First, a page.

What has changed in Quick Charge charging mode over the years?
The standard Quick Charge 1.0 offered a new integrated power management circuit design that allowed devices to charge up to 10 W. However, most supported devices such as the Nexus 4 and Galaxy S3 still come with chargers with more conservative power data. All in all, this release of 1.0 has simply paved the way for future iterations of technology. We have had four more revisions of the standard since then.
He introduced the concept of charging devices at higher voltages than recommended by the 5V USB standard. Since power is a function of voltage and current, you can increase any to charge the battery faster. However, pushing more current through the wire has its drawbacks. First, the increase in current also results in an increased thermal effect, due to the heating effect. By choosing to increase the voltage level this can be prevented.
There is another advantage: voltage drops on longer wires become less problematic. To this end, Quick Charge 2.0 offered up to 18 W of power providing additional voltage levels of 9 V and 12 V. However, like the first generation of the standard, implementations varied from device to device. In the end, most chargers opted for one of two combinations to reach 18W: 9V and 2A or, less commonly, 12V and 1.5A.
Quick Charge 3.0 introduced variable voltage levels.
This implied that the gadget and chargers could charge between 3.6 V and 20 V, in steps of 200 mV. Accomplishing a fine harmony among voltage and current has empowered Qualcomm to offer far superior effectiveness and lessen heat dispersal.
Quick Charge 4.0, delivered in 2017, its principal highlight was the similarity with the USB-PD standard. The new determination offered significantly more power, up to 27 W by means of USB-C ports. While working in this USB PD mode, Quick Charge 4 conveys its power through fixed 5V or 9V to 3A. A minor correction, called 4+, has additionally further developed the hotness of the executive’s capacities of the convention and in reverse similarity.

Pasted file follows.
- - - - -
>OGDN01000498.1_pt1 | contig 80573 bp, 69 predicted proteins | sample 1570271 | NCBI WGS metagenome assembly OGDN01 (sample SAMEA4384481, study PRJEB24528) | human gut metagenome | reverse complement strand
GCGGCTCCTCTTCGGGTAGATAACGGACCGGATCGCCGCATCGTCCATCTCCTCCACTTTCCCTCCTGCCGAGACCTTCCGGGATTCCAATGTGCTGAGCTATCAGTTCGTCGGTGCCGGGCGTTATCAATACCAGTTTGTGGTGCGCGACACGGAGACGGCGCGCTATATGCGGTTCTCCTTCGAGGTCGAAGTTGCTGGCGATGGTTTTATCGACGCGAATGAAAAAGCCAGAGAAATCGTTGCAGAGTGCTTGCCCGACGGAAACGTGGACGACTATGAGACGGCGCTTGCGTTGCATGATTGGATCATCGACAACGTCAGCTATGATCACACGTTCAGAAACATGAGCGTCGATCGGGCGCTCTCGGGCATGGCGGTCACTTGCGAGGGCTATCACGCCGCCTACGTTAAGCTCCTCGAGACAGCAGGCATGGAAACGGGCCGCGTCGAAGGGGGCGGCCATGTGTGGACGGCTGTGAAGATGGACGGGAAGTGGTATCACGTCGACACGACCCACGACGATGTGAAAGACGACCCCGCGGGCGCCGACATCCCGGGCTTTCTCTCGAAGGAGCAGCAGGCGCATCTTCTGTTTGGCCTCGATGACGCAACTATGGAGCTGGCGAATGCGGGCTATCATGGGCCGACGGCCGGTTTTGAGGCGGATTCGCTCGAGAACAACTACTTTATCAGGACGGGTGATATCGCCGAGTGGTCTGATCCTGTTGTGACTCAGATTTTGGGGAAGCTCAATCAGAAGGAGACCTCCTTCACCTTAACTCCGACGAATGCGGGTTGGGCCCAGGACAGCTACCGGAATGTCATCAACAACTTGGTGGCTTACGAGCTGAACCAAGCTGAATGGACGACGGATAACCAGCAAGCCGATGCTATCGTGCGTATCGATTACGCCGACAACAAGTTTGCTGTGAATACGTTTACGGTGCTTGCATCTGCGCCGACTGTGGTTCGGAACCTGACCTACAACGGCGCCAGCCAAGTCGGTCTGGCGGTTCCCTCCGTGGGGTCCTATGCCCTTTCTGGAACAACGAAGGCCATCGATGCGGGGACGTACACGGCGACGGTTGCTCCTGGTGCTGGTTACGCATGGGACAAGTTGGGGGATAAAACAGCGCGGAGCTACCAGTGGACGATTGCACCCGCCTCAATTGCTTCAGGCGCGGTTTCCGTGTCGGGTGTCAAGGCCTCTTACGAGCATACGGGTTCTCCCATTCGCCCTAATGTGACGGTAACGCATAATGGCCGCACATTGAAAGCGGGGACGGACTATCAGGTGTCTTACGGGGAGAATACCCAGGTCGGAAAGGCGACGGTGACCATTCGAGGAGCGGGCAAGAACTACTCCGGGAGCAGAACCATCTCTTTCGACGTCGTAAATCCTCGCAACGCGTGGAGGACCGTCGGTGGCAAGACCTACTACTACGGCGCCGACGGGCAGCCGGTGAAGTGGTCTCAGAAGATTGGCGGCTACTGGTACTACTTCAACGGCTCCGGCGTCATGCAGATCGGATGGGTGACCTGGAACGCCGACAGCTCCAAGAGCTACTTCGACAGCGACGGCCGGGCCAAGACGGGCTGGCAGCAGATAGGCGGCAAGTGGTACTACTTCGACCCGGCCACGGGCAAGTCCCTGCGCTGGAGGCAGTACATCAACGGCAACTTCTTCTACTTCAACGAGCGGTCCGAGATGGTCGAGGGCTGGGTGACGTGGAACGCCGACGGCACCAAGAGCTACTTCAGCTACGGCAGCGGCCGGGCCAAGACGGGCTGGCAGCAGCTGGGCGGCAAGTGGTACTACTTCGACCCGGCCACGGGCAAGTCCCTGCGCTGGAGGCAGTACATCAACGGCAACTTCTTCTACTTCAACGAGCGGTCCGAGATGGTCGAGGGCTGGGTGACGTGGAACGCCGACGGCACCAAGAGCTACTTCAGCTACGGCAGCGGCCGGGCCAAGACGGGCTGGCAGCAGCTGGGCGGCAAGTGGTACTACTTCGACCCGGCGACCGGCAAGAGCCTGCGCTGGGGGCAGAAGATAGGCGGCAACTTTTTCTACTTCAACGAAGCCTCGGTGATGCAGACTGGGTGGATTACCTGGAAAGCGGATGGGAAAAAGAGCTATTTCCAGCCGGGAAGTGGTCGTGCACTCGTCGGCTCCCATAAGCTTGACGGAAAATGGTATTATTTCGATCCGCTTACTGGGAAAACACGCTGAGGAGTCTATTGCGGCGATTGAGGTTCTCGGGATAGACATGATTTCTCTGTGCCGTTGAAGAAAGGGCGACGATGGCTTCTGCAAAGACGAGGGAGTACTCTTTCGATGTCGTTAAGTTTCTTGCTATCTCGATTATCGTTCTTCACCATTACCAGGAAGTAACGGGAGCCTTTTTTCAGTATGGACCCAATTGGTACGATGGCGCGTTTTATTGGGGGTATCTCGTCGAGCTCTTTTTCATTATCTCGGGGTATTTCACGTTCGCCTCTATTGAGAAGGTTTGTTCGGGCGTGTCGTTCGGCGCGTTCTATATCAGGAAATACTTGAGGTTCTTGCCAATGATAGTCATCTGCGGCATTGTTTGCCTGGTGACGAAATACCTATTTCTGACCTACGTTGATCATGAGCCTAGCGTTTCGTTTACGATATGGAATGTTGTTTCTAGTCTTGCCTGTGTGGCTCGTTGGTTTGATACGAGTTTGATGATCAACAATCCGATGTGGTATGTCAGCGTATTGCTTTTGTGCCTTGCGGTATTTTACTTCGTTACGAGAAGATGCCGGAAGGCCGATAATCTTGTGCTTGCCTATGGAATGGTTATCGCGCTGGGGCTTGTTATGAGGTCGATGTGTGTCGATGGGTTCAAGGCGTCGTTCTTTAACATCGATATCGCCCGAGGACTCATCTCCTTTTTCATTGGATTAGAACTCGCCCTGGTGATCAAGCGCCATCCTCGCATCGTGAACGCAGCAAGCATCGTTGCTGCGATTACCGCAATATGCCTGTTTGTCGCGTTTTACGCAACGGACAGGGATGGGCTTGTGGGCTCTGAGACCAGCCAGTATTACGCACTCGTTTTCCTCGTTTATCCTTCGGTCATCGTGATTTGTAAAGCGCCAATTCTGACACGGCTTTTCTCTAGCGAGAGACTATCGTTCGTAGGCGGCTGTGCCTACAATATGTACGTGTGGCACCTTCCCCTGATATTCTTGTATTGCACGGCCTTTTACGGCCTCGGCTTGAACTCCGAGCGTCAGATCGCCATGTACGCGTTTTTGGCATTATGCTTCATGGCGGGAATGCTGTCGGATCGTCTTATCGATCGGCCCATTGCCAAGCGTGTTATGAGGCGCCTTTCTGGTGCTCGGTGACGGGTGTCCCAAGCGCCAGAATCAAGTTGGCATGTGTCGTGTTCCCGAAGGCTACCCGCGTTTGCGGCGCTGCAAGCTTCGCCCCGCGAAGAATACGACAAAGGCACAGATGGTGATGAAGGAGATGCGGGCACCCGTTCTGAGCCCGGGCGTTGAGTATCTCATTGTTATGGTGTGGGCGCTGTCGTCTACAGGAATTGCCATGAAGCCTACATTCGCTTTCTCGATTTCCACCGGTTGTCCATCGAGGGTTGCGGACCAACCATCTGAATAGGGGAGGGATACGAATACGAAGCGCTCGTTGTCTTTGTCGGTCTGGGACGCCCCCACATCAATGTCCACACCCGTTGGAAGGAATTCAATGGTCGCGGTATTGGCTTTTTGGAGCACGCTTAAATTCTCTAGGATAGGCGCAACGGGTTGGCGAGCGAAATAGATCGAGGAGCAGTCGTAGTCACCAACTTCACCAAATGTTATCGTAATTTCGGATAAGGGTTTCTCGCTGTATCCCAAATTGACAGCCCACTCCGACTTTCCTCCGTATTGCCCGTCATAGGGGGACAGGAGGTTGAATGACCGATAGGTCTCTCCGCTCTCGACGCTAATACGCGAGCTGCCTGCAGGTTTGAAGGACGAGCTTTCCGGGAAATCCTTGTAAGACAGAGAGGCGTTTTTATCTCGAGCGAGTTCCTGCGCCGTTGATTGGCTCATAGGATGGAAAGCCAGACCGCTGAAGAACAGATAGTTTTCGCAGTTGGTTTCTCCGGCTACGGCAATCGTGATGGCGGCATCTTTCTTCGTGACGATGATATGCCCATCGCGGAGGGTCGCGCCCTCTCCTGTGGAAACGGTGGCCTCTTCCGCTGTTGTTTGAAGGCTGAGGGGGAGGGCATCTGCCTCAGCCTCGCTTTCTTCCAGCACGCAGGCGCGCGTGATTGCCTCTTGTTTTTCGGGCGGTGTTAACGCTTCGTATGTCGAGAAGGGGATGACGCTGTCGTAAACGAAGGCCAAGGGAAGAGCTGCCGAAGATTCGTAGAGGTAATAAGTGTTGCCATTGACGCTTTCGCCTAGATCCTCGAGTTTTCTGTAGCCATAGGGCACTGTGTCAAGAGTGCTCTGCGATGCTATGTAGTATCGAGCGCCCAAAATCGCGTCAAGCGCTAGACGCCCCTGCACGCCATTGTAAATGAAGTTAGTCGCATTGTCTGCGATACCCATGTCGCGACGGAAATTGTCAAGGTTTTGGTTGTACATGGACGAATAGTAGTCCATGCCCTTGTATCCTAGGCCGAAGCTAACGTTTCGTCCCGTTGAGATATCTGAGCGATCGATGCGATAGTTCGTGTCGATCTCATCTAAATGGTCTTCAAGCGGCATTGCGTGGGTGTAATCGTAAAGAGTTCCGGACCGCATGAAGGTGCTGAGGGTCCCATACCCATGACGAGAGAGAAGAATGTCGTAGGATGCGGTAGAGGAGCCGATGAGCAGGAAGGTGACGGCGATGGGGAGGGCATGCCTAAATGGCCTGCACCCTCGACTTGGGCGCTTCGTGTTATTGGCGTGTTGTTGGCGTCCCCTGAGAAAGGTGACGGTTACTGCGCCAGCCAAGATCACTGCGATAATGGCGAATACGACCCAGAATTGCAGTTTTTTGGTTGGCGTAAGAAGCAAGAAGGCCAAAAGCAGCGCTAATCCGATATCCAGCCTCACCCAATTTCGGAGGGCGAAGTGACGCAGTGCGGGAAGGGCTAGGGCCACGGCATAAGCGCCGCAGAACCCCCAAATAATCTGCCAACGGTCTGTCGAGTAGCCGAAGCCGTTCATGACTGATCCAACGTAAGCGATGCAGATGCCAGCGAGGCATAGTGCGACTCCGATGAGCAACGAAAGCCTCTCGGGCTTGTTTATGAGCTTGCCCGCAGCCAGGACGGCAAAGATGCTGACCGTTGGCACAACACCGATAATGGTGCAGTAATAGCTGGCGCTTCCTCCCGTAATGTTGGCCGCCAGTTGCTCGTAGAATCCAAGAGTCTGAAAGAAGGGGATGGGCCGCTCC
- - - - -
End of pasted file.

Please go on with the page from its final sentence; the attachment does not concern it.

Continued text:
Quick Charge 5 as of late brought help for 100W charging and USB PD PPS. It executes comparable AC voltage innovation to Qualcomm’s Quick Charge 3.0 however is undeniably more all-inclusive and generally upheld.
|Voltages||Max Current||Max Power|
|Quick Charge 1.0||5V||2A||10W|
|Quick Charge 2.0||5/9 / 12V||3A||18W|
|Quick Charge 3.0||3.6 – 20V (200mV increments||2.5 / 4.6A||18W|
|Quick Charge 4+||3.6 – 20V (200mV increments) QC Mode|
5 / 9V USB-PD Mode
|2.5 / 4.6A QC Mode|
3A USB-PD Mode
|18W QC Mode|
27W USB-PD Mode
|Quick Charge 5||3.3 – 20V||3A, 5A,> 5A modes||100W|
Is Quick Charge technology necessary in a smartphone?
With increasing competition, manufacturers are now using higher charging speeds as a key difference for their flagship smartphones. Chinese brands such as OnePlus and Oppo offer proprietary standards such as Warp Charge. Meanwhile, Apple, Google, and Samsung have adopted a more universal USB power standard.
In short, Qualcomm Quick Charge is a feature that is no longer vital but is still desirable to have on a smartphone. This is especially true if you have amassed a small collection of third-party power adapters or batteries over the years that support Quick Charge.